Support from northerners like you keeps our journalism alive. Sign up here.



Grounded: Fort Smith Chief is banned from Tim Hortons

A poster bars Chief Frieda Martselos and Judy Laviolette from the Salt River First Nation's gas bar. Sarah Pruys/Cabin Radio
A poster bars Chief Frieda Martselos and Judy Laviolette from the Salt River First Nation's gas bar. Sarah Pruys/Cabin Radio

A sign posted on Fort Smith’s joint Petro-Canada and Tim Hortons building bars Chief Frieda Martselos and her sister Judy Laviolette from the premises.

The franchises are owned by Salt River First Nation, of which Martselos is currently chief.

Salt River members said the order, apparently signed by four or five of the six elected members listed on Salt River’s website, was sparked by Martselos’ failure to involve council in approving important decisions.

When Cabin Radio went to the gas station late in the evening on Wednesday, a handful of people were out taking photos of the poster, or joking they should be in the photos giving a “thumbs up.”



While Martselos was instrumental in bringing a second Tim Hortons (at the time) to the territory and getting the First Nation’s finances straightened out, her terms have not been without conflict.

According to Martselos. the current dispute arose after she questioned what she claims are inflated invoices paid out by the First Nation’s council.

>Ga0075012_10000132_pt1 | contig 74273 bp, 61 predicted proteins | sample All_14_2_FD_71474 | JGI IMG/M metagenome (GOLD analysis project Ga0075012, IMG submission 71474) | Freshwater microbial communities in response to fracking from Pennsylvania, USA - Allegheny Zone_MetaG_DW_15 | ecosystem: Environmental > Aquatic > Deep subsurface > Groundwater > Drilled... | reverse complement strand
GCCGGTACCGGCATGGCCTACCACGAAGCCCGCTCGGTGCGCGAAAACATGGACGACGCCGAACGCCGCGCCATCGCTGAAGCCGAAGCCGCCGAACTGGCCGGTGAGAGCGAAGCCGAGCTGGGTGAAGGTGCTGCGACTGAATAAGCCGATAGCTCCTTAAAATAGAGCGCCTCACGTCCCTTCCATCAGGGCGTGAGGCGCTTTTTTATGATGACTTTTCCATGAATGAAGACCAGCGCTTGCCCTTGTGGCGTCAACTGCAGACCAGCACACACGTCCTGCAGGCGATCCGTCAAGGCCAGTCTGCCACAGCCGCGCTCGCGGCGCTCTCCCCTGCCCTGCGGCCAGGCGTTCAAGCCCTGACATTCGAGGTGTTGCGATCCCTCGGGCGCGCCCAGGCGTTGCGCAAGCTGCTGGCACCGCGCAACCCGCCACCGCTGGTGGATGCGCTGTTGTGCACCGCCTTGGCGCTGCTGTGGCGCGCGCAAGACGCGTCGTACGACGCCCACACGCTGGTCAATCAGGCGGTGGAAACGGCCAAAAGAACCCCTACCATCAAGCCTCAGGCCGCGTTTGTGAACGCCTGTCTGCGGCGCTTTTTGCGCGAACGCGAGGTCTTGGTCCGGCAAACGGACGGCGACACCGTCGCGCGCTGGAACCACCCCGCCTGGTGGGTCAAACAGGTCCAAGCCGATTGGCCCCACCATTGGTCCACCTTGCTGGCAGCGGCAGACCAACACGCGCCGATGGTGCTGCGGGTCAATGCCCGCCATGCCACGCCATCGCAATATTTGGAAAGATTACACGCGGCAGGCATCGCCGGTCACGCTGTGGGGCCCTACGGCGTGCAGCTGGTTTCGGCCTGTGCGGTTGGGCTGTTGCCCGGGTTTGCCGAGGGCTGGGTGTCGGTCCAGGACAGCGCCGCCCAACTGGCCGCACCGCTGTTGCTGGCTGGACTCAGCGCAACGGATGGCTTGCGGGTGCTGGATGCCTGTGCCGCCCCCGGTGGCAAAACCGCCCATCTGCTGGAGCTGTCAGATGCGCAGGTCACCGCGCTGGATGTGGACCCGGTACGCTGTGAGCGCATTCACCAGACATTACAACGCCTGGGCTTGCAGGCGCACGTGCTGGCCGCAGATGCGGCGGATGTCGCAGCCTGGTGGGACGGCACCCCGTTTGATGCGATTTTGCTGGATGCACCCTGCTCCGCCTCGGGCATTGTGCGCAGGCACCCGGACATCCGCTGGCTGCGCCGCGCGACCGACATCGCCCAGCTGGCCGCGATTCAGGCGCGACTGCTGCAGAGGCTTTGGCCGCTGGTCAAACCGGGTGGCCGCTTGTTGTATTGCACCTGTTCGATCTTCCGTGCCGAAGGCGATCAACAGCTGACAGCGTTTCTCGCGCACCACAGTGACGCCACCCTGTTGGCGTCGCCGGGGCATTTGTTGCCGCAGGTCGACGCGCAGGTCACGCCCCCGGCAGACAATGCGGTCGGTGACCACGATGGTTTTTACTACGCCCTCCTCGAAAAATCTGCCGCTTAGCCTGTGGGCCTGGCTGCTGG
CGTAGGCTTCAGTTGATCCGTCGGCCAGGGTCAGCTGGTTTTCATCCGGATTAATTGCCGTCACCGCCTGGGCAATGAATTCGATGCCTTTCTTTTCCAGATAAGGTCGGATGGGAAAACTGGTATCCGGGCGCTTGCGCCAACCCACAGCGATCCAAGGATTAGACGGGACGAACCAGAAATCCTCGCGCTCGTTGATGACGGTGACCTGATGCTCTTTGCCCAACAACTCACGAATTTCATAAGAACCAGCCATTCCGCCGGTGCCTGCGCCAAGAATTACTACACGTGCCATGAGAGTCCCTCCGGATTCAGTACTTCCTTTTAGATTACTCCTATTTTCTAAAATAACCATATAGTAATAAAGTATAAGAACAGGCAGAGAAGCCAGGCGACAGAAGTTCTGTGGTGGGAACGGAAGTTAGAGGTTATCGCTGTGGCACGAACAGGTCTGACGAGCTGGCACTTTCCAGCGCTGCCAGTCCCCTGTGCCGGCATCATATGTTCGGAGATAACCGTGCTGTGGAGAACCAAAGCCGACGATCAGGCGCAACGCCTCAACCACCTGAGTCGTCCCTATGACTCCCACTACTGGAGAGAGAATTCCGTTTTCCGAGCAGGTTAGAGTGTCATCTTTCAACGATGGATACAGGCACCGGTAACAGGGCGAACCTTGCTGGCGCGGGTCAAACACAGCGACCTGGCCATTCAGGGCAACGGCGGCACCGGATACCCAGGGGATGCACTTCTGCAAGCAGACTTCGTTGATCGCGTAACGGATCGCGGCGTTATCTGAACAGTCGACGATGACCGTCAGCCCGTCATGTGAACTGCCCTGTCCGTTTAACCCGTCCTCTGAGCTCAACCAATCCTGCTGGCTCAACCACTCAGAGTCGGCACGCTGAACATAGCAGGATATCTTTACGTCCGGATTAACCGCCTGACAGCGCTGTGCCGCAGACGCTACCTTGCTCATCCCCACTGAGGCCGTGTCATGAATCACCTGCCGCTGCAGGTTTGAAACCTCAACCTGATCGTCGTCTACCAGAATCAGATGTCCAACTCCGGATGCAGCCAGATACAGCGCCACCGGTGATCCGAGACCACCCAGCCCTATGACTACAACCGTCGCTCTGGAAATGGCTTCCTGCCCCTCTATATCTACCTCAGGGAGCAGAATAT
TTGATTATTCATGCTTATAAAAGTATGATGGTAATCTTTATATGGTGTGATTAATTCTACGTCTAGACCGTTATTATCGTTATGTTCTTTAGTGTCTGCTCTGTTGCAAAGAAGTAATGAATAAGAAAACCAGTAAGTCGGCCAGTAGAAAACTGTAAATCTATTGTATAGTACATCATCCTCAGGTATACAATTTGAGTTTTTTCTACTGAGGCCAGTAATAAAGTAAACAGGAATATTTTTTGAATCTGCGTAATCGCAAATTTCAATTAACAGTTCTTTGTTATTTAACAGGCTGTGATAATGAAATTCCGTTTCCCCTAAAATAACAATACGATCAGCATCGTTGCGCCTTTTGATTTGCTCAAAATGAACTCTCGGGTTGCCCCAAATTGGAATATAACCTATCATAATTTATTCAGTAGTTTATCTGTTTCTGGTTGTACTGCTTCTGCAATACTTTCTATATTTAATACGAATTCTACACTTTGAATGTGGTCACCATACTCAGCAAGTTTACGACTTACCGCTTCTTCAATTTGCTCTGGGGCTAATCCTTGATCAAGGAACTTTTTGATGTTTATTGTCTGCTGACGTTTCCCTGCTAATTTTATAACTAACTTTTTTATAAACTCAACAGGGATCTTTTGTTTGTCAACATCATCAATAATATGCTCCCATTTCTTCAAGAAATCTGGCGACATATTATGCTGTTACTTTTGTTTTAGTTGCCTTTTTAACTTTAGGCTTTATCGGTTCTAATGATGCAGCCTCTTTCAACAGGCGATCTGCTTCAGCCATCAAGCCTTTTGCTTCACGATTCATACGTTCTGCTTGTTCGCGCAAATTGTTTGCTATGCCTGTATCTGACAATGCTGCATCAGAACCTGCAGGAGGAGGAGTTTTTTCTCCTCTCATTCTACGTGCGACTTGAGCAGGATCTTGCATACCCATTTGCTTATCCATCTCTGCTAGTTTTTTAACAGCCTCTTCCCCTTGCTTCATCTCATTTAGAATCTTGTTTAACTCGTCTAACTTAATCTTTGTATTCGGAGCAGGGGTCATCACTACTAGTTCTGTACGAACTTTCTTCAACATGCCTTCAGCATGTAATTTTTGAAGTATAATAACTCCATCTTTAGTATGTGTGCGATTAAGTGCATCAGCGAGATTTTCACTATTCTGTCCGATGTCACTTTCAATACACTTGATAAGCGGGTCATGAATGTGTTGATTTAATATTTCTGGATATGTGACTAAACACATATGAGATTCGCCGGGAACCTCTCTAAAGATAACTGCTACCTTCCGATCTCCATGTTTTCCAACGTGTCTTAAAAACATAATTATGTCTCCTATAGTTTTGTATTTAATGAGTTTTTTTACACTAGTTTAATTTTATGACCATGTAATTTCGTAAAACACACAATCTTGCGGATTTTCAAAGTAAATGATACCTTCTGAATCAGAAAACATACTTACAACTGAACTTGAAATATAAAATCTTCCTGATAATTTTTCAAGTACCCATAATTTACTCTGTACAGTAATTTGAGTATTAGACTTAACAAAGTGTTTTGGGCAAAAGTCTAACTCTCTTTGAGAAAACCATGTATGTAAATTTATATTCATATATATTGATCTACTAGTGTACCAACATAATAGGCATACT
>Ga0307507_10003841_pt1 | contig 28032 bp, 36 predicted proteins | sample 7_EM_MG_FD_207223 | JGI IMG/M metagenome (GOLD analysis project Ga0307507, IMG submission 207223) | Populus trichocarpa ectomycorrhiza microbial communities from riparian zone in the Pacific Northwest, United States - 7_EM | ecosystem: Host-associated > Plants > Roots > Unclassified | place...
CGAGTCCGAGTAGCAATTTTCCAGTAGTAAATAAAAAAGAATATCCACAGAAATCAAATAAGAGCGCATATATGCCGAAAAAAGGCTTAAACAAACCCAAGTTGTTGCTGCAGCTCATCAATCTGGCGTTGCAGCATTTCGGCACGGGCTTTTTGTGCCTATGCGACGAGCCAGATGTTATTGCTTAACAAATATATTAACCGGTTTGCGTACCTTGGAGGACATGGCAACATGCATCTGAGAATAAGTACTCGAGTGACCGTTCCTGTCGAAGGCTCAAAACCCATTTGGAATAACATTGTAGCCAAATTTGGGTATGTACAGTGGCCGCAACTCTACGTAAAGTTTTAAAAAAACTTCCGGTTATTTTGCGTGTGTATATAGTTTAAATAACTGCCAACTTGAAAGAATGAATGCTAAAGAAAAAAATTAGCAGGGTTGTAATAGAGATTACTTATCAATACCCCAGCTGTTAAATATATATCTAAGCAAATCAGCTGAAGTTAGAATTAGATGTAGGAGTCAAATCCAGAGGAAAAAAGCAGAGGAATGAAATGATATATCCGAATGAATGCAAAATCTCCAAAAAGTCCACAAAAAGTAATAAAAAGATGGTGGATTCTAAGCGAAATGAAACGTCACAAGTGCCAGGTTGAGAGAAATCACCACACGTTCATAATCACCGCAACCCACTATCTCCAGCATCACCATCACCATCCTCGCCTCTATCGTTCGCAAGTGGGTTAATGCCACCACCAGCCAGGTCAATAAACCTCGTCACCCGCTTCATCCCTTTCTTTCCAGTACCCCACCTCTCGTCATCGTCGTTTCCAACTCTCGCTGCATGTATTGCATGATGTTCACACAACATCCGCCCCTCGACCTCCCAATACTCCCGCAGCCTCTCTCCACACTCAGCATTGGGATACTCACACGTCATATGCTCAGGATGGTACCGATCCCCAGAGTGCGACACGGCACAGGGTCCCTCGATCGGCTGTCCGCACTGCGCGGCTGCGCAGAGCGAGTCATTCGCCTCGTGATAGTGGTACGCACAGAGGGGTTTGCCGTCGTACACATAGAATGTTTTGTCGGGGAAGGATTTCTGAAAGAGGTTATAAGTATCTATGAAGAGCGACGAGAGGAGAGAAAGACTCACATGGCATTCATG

“If I question payments that are unethical, is this the way they are going to deal with me?” Martselos asked, adding she believes the council is not allowed to put the sign up.

“I don’t do anything wrong, I’ve always been above board,” she told Cabin Radio. “Those people that are approving unethical finances … they’re the ones that have to deal with it. They don’t have to target me because I brought it up.



“It’s not a news story for me, it’s making sure things are done right at Salt River. I’m ethical, I’m honest, and I’m transparent. And everybody knows that.”

Cabin Radio has as yet seen no evidence to support allegations of unethical payments. Only one member of the First Nation’s council could be immediately reached – Ray Tourangeau, who said he did not sign his name on the poster.

“I don’t want to make a comment on [the poster],” said Tourangeau. “I don’t know about it; it happened after five, so I was home.”

The Salt River First Nation office appears to be closed until January.

A rocky relationship

In January 2014, CBC reported “several dozen members” voted to oust Martselos from the top position.

This followed a motion of no confidence in December 2013, when then-councillor George Cumming said three council members voted in favour to remove her while two abstained.

Cumming was then suspended. Both Martselos and Cumming said the others’ actions were illegal.

In 2011, Martselos left the position for 18 months for what she says are similar reasons to the current conflict.

“I feel the same thing is happening all over again,” she said this week.